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A cuisine (// kwi-ZEEN , from French cuisine, "cooking; culinary art; kitchen"; ultimately from Latin coquĕre, "to cook") is a style of cooking characterized by distinctive ingredients, techniques and dishes, and usually associated with a specific culture or geographic region. A cuisine is primarily influenced by the ingredients that are available locally or through trade. Religious food laws, such as Islamic and Jewish dietary laws, can also exercise a strong influence on cuisine. Regional food preparation traditions, customs and ingredients often combine to create dishes unique to a particular region.
Some of the elements that have an influence on a region's cuisine include the area's climate, which in large measure determines the native foods that are available, the economic conditions, which affect trade and can affect food distribution, imports and exports, and religiousness or sumptuary laws, under which certain foods and food preparations are required or proscribed.
Climate also affects the supply of fuel for cooking; a common Chinese food preparation method was cutting food into small pieces to cook foods quickly and conserve scarce firewood and charcoal. Foods preserved for winter consumption by smoking, curing, and pickling have remained significant in world cuisines for their altered gustatory properties even when these preserving techniques are no longer strictly necessary to the maintenance of an adequate food supply.
Cuisines evolve continually, and new cuisines are created by innovation and cultural interaction. One recent example is fusion cuisine, which combines elements of various culinary traditions while not being categorized per any one cuisine style, and generally refers to the innovations in many contemporary restaurant cuisines since the 1970s. Nouvelle cuisine (New cuisine) is an approach to cooking and food presentation in French cuisine that was popularized in the 1960s by the food critics Henri Gault, who invented the phrase, and his colleagues André Gayot and Christian Millau in a new restaurant guide, the Gault-Millau, or Le Nouveau Guide.
Global and regional cuisines
Regional cuisines may vary based upon food availability and trade, cooking traditions and practices, and cultural differences. For example, in Central and South America, corn (maize), both fresh and dried, is a staple food. In northern Europe, wheat, rye, and fats of animal origin predominate, while in southern Europe olive oil is ubiquitous and rice is more prevalent. In Italy the cuisine of the north, featuring butter and rice, stands in contrast to that of the south, with its wheat pasta and olive oil. China likewise can be divided into rice regions and noodle & bread regions. Throughout the Middle East and Mediterranean there is a common thread marking the use of lamb, olive oil, lemons, peppers, and rice. The vegetarianism practiced in much of India has made pulses (crops harvested solely for the dry seed) such as chickpeas and lentils as significant as wheat or rice. From India to Indonesia the use of spices is characteristic; coconuts and seafood are used throughout the region both as foodstuffs and as seasonings.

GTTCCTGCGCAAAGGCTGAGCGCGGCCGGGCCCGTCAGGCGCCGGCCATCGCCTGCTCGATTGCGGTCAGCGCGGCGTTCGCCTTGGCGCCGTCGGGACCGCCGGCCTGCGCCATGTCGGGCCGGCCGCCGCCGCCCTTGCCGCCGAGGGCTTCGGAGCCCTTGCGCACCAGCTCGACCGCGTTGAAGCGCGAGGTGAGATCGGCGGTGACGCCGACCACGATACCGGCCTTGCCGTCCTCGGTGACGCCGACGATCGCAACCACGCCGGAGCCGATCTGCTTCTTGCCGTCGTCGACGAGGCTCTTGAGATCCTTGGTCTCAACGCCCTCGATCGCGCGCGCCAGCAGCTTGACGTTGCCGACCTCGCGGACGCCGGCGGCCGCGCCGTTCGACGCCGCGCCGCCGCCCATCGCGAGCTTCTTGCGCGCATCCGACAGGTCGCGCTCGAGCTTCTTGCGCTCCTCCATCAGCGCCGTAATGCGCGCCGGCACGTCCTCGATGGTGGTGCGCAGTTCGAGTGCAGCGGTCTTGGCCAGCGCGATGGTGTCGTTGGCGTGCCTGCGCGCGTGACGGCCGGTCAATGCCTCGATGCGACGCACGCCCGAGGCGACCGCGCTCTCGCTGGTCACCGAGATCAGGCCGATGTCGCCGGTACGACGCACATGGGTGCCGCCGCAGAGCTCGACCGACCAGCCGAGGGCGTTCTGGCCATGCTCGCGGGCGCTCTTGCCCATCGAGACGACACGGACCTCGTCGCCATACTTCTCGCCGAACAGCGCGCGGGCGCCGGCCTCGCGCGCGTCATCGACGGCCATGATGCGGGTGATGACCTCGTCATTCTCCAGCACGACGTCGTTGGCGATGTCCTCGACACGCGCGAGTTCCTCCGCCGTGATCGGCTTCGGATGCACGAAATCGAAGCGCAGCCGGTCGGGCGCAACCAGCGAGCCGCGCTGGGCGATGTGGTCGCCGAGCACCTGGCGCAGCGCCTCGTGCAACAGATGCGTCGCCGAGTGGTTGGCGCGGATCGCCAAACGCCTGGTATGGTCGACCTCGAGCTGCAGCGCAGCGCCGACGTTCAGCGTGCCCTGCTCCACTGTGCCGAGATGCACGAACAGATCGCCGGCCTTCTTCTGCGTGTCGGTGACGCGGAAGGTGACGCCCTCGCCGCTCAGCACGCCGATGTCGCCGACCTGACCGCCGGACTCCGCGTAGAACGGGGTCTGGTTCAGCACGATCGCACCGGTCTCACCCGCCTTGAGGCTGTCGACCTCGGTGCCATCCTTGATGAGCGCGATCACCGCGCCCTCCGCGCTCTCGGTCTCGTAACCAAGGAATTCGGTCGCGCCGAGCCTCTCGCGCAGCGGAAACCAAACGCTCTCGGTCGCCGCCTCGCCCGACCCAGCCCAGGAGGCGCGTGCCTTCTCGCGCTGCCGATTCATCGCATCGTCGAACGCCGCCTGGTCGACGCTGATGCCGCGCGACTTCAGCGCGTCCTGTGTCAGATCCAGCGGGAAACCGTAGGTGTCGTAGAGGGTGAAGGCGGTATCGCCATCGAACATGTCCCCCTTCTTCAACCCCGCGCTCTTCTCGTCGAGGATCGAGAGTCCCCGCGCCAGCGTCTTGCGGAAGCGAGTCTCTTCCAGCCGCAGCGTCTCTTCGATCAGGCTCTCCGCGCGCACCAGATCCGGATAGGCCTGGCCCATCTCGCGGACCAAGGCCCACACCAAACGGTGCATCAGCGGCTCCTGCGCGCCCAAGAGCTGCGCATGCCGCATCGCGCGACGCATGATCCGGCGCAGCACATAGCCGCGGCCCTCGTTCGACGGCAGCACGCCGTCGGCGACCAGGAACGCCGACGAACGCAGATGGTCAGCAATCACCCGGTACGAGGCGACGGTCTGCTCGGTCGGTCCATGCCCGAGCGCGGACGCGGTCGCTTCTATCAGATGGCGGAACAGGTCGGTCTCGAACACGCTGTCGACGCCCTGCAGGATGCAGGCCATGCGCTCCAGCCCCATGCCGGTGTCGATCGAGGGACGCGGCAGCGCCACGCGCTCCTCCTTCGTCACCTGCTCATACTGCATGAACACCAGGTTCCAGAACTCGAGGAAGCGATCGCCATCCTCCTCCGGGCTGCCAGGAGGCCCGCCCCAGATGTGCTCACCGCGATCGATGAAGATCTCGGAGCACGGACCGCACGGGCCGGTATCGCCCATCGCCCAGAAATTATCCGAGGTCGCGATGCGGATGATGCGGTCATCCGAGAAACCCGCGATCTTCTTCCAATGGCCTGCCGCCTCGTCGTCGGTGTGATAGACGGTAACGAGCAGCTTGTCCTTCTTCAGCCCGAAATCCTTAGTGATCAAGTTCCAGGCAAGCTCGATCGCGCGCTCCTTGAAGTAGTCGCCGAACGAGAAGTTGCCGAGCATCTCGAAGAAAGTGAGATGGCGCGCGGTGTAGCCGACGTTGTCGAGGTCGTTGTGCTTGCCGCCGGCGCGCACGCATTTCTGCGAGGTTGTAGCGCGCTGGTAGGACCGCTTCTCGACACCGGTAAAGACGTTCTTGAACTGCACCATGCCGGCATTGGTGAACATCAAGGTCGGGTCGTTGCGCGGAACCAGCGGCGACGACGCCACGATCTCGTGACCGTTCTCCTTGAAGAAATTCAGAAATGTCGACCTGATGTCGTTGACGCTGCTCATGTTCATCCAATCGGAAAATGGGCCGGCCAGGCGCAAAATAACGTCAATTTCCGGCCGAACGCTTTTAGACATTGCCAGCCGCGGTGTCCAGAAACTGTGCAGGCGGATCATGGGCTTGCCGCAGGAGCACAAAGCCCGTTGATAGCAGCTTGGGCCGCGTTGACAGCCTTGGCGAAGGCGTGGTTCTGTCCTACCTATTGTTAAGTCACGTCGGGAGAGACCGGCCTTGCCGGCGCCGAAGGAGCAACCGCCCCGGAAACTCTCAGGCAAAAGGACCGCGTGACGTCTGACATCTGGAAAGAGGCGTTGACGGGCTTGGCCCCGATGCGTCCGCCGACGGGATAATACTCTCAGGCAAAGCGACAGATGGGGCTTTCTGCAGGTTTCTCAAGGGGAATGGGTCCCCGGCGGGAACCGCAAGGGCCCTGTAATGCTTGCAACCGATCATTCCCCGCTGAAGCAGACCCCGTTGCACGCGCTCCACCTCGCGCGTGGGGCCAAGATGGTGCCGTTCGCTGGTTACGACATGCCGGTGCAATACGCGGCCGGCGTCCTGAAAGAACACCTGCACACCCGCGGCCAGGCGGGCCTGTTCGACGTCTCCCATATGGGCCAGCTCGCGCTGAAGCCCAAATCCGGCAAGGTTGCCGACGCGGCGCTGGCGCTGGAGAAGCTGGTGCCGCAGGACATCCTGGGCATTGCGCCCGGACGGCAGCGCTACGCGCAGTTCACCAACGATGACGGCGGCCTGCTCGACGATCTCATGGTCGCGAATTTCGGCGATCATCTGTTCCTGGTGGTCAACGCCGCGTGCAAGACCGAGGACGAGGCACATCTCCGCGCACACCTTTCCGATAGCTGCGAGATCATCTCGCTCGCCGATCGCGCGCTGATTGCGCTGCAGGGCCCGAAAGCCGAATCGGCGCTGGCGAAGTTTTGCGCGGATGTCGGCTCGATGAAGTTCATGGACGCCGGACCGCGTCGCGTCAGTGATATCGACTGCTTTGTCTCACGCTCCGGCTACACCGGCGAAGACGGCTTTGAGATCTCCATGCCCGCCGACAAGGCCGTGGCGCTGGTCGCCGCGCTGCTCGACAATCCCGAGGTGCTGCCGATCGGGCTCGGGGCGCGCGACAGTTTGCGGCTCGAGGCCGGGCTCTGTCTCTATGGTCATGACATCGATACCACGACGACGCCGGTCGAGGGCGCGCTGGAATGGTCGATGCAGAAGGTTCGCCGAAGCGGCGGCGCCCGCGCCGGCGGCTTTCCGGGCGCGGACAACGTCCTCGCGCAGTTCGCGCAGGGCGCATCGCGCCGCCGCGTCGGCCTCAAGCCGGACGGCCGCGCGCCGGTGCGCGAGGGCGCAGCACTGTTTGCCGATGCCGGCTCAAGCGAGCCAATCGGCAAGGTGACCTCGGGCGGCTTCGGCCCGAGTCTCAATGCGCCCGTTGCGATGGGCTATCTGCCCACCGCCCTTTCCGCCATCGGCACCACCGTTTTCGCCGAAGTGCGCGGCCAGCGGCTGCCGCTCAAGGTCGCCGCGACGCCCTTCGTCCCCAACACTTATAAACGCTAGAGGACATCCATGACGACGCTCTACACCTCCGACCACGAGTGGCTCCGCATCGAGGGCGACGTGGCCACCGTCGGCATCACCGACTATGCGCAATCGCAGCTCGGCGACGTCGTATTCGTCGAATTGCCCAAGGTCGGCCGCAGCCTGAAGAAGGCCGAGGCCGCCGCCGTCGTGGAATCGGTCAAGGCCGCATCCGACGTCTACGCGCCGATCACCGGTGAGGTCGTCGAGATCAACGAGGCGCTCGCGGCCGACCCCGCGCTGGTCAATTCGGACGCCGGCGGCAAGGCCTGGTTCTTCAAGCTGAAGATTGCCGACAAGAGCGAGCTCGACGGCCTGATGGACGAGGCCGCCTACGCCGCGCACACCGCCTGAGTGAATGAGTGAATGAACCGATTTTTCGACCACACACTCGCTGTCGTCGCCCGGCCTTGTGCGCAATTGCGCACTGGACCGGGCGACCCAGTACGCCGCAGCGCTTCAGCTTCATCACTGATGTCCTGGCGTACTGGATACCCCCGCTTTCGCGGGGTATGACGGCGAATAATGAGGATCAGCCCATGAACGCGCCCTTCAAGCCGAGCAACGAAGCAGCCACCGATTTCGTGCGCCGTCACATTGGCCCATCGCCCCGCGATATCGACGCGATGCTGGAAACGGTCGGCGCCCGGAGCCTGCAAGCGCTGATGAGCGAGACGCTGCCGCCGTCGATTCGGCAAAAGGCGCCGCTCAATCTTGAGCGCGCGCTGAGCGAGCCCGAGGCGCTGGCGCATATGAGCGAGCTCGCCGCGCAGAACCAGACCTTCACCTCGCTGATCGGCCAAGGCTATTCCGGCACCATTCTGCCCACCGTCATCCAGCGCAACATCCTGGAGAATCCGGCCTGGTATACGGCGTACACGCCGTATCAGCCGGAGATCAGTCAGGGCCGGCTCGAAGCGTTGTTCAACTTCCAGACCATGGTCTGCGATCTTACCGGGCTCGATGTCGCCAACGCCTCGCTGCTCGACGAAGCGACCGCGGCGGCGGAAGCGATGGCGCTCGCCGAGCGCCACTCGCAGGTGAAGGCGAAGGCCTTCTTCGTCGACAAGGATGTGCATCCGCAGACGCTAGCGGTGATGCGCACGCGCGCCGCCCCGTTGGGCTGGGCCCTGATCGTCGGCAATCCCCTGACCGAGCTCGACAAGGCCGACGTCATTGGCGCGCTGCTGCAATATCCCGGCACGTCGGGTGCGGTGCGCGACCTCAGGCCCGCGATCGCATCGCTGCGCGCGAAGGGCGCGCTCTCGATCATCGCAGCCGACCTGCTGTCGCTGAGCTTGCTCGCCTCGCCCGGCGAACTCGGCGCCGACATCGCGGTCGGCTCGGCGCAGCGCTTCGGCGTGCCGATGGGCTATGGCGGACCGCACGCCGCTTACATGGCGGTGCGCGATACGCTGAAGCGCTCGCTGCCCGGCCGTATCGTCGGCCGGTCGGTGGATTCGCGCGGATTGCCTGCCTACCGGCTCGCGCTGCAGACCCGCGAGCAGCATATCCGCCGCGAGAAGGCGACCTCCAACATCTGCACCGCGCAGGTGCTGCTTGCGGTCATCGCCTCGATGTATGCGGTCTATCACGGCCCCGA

- "Cuisine." Thefreedictionary.com. Accessed June 2011.
- Cuisine [def. 1]. (2014). Oxford English Dictionary Online. Retrieved 11 March 2015, from http://www.oed.com/view/Entry/45611
- "The American Food Revolutions: Cuisines in America." Eldrbarry.net. Accessed June 2011.
- "Rediscover the flavors and traditions of true American cuisine!" Whatscookingamerica.net. Accessed June 2011.
- Lindsey, Robert (18 August 1985). "California Grows Her Own Cuisine.". New York Times.
- Albala, Ken (2011). Food Cultures of the World Encyclopedia Greenwood. ISBN 978-0-313-37626-9
- California Culinary Academy (2001). In the World Kitchen: Global Cuisine from California Culinary Academy. Bay Books (CA). ISBN 1-57959-506-5.
- Laudan, Rachel (2013). Cuisine and Empire: Cooking in World History University of California Press. ISBN 978-0-520-26645-2
- MacVeigh, Jeremy (2008). International Cuisine. Delmar Cengage Learning; 1st edition. ISBN 1-4180-4965-4.
- Nenes, Michael F; Robbins, Joe (2008). International Cuisine. Hoboken, N.J.: Wiley, John & Sons; 1st edition. ISBN 0-470-05240-6.
- Scarparto, Rosario (2000). New global cuisine: the perspective of postmodern gastronomy studies. Royal Melbourne Institute of Technology.
- Zobel, Myron (1962). Global cuisine: being the unique recipes of the 84 top restaurants of the world. Patron Press.
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- The Elizabeth Robins Pennell Collection at the Library of Congress has many volumes on the topic of cuisine.